Aidan Wonders, “Why is Black Friday called boxing day in Canada?” Thanks for WONDERing with us, Aidan! People around the world celebrate Boxing Day on December 26. Although Americans don't recognize Boxing Day as a holiday, people in many other parts of the world, including Canada, New Zealand, Great Britain, and Australia, look forward to the day after Christmas each year. Let's take a look at a few of the theories about the origins of Boxing Day. Employers would give them the day off on December 26 and present them with gifts of money, food, and clothing, as a sort of Christmas bonus and token of appreciation. Another theory centers on the practice of opening the alms boxes in churches.
Others claim Boxing Day dates back to Victorian-era England. Though plenty of families and businesses still celebrate Boxing Day by helping the less fortunate, Boxing Day now revolves around celebrating with friends and family. Pictures of Christmas Past. What is Advent? - CBBC Newsround. Image copyright Getty Images When we think of the countdown to Christmas, it's tempting to just think of ripping open doors to get a chocolate before you go off to school.
But there's much more to it than that! How is Christmas tinsel made? - CBBC Newsround. Where does tinsel come from? - CBBC Newsround. Media playback is unsupported on your device It's hard to go anywhere at the moment without seeing Christmas decorations.
In shops, in the street, in sitting room windows - they're everywhere! One of the most famous Christmas decorations that people love to use at Christmas is tinsel. So you might think that using it is an old tradition and that people in the UK have been adorning their houses with tinsel for a very long time. But that is not actually true. Fun Holiday Traditions You May Be Tempted To Adopt Kids News Article. With Christmas less than two weeks away, you are probably getting into the festive spirit.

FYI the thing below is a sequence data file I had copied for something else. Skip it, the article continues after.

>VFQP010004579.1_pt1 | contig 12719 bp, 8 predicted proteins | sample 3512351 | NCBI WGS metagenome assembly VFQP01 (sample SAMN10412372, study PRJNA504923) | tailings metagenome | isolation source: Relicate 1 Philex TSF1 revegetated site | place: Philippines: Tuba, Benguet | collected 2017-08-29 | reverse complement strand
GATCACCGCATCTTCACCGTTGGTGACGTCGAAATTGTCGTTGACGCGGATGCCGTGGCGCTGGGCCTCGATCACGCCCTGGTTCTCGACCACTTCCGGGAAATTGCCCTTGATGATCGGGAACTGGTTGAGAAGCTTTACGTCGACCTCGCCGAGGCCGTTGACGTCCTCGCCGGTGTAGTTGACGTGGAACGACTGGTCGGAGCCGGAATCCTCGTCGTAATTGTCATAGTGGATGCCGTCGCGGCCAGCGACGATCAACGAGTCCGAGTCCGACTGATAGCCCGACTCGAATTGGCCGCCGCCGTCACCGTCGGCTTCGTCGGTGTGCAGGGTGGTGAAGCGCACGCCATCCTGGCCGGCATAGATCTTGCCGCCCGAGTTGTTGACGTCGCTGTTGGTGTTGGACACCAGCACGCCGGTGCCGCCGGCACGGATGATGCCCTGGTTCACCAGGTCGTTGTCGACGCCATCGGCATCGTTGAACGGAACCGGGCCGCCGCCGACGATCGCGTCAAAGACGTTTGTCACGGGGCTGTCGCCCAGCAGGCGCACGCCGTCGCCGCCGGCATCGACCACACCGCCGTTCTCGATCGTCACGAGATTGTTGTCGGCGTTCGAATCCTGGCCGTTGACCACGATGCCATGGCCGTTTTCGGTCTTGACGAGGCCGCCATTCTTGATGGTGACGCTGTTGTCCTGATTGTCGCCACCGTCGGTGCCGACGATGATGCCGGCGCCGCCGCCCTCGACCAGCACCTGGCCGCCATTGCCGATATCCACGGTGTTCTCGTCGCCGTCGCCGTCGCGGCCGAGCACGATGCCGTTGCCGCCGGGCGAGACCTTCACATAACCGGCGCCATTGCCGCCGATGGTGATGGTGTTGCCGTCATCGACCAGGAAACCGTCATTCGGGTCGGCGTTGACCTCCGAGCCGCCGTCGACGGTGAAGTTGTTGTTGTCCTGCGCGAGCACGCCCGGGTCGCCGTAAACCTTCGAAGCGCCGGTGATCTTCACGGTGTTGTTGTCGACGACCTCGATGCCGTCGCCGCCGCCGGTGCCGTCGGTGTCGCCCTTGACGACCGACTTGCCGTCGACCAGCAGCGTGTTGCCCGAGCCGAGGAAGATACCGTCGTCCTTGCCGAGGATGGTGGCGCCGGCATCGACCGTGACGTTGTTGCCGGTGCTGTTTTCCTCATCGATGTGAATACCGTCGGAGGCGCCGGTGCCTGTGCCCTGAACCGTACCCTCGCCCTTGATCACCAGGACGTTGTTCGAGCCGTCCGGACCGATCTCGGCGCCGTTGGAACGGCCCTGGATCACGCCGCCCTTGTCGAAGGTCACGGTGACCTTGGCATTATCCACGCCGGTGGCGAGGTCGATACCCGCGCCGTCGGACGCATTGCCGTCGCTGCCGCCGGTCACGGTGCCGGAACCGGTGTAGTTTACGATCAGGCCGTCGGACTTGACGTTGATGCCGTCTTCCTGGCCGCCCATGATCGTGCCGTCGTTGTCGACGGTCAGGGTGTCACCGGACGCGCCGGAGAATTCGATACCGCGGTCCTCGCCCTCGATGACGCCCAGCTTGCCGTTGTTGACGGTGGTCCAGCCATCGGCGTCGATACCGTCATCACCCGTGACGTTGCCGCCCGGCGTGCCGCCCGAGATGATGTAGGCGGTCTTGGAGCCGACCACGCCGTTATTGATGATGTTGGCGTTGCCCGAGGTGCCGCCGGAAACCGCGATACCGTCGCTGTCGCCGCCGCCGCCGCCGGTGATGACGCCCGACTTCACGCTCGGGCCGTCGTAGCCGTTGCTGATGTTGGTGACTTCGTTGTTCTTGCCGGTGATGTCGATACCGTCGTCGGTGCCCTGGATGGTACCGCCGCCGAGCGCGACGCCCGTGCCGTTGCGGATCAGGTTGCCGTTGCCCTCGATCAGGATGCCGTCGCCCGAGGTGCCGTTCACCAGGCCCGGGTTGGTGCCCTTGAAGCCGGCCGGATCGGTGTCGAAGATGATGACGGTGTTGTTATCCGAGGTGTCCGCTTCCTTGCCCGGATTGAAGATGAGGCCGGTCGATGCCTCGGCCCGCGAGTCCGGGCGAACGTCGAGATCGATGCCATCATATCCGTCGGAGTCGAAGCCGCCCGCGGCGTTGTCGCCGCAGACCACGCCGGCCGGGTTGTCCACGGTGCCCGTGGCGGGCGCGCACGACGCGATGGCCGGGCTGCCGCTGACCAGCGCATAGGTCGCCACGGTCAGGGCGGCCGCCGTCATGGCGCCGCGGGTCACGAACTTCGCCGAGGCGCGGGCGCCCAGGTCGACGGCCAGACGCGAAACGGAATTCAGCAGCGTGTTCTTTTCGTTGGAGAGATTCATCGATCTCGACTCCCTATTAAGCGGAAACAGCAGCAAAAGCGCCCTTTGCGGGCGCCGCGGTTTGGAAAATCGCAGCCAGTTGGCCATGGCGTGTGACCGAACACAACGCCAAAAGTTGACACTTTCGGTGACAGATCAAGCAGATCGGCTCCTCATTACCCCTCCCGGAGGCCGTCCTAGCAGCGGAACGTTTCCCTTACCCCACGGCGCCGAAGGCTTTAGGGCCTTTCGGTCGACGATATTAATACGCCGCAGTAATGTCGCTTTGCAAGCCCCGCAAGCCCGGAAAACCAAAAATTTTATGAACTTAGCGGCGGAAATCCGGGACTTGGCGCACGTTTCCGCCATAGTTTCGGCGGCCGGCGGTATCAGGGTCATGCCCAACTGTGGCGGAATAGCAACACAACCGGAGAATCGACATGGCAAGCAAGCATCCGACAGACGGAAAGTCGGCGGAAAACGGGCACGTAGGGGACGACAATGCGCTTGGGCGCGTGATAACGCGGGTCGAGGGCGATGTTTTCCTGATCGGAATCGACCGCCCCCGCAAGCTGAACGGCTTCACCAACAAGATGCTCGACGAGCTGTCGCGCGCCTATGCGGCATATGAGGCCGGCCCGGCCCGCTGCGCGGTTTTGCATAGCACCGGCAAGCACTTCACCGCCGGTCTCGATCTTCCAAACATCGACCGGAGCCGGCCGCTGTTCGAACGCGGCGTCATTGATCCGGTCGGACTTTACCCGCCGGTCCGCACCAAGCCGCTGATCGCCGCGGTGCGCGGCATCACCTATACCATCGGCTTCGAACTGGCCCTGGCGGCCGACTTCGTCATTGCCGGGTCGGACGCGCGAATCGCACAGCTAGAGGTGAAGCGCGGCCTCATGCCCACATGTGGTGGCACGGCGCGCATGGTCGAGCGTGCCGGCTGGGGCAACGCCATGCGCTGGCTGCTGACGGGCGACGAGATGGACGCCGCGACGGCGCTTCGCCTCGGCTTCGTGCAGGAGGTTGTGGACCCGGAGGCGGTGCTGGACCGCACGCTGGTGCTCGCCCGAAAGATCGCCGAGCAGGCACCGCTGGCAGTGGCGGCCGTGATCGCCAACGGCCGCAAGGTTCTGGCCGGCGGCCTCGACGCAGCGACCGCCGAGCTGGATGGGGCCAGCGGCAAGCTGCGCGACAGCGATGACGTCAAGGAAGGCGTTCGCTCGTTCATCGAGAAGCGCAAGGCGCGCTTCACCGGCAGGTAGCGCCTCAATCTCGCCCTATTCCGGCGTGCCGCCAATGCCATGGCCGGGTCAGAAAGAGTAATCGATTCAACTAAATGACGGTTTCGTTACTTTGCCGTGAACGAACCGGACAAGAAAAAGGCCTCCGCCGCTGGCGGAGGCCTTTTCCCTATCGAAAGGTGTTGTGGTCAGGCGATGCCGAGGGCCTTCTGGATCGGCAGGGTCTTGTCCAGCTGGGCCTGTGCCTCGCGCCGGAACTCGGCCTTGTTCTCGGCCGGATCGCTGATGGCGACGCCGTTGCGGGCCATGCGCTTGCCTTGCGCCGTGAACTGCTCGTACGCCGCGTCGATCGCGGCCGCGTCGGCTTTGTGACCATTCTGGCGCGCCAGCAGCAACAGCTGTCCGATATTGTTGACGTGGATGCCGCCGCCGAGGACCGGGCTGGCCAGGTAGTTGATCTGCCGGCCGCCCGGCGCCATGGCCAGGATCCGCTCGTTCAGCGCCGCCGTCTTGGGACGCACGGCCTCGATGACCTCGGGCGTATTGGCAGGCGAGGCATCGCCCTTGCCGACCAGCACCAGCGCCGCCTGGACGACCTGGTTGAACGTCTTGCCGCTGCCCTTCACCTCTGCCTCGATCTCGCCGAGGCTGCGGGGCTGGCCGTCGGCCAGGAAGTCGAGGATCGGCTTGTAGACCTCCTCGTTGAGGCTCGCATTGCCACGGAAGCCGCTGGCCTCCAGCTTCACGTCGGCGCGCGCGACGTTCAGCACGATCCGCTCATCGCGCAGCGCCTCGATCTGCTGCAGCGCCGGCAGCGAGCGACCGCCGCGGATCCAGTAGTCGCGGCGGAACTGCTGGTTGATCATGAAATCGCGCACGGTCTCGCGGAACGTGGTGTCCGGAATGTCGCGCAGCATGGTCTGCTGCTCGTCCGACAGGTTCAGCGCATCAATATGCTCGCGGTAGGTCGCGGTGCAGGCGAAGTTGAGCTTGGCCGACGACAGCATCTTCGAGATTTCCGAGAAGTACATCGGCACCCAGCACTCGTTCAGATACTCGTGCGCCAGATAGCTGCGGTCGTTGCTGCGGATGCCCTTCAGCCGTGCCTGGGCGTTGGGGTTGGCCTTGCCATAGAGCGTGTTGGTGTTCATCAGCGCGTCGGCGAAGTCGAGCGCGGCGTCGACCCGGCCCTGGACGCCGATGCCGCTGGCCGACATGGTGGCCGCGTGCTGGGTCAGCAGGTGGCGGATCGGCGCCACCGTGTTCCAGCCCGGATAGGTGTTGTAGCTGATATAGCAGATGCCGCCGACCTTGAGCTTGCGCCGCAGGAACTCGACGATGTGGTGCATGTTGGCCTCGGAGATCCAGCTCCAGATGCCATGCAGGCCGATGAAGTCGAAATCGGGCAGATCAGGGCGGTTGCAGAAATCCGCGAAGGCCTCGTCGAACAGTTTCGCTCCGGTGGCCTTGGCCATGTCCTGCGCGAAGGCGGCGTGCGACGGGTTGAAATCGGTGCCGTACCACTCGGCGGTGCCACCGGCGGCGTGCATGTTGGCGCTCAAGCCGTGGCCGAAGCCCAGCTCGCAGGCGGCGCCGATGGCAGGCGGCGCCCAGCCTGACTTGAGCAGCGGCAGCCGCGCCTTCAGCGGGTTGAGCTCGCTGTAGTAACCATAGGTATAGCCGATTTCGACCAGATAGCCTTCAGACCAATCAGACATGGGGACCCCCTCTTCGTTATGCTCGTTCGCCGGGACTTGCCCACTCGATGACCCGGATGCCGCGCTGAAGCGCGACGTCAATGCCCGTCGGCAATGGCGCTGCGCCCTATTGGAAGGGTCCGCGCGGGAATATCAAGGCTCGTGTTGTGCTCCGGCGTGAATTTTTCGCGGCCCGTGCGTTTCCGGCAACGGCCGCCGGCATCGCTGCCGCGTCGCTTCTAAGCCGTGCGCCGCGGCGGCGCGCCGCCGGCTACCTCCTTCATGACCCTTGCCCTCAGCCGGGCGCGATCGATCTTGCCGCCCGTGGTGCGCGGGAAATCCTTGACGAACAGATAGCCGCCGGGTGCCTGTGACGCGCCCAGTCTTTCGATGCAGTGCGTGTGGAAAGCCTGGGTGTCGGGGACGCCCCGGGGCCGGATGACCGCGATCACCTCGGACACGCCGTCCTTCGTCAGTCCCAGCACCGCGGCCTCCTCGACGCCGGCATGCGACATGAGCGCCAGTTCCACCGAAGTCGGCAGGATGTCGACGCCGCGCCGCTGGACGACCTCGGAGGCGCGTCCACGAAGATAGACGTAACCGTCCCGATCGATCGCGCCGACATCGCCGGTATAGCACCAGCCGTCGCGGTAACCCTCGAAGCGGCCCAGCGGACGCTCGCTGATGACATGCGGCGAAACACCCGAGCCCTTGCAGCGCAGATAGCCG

Why We Kiss Under Mistletoe And Toast With Eggnog. Why do we kiss under mistletoe and toast with eggnog?
Who decided we should eat jelly doughnuts for Hanukkah? And where do poinsettias come from? (NPR) What activities or characteristics help define a culture? Use our fun gallery to find out. Teachers, scroll down for a quick list of key resources in our Teachers Toolkit. Discussion Ideas We love this photo of Israeli soldiers enjoying sufganiyot.Photograph by Israel Defense Forces, courtesy Wikimedia.
Jelly doughnuts are a Hanukkah treat. These creamy nogs bear little resemblance to Colonial egg’n’grog.Photograph by jill111, courtesy Pixabay. Eggnog is a sweet, creamy—and, yes, sometimes boozy—holiday treat. Love Christmas? Maybe you should thank the Victorians - CBBC Newsround. Media playback is unsupported on your device With songs playing in the shops and decorations hanging everywhere, it well and truly feels like Christmas.
It is hard to imagine, but it actually wasn't that long ago that the Christmas traditions we know and love now, like sending cards and having a tree, weren't that popular in the UK. At the beginning of the 19th century - so just over 200 years ago - many of the traditions that we know and love didn't exist! Image copyright Getty Images That is until the Victorians came along, then all of that changed. Christmas aound the world. Christmas Around the World, Christmas Traditions and Celebrations in Different Countries and Cultures.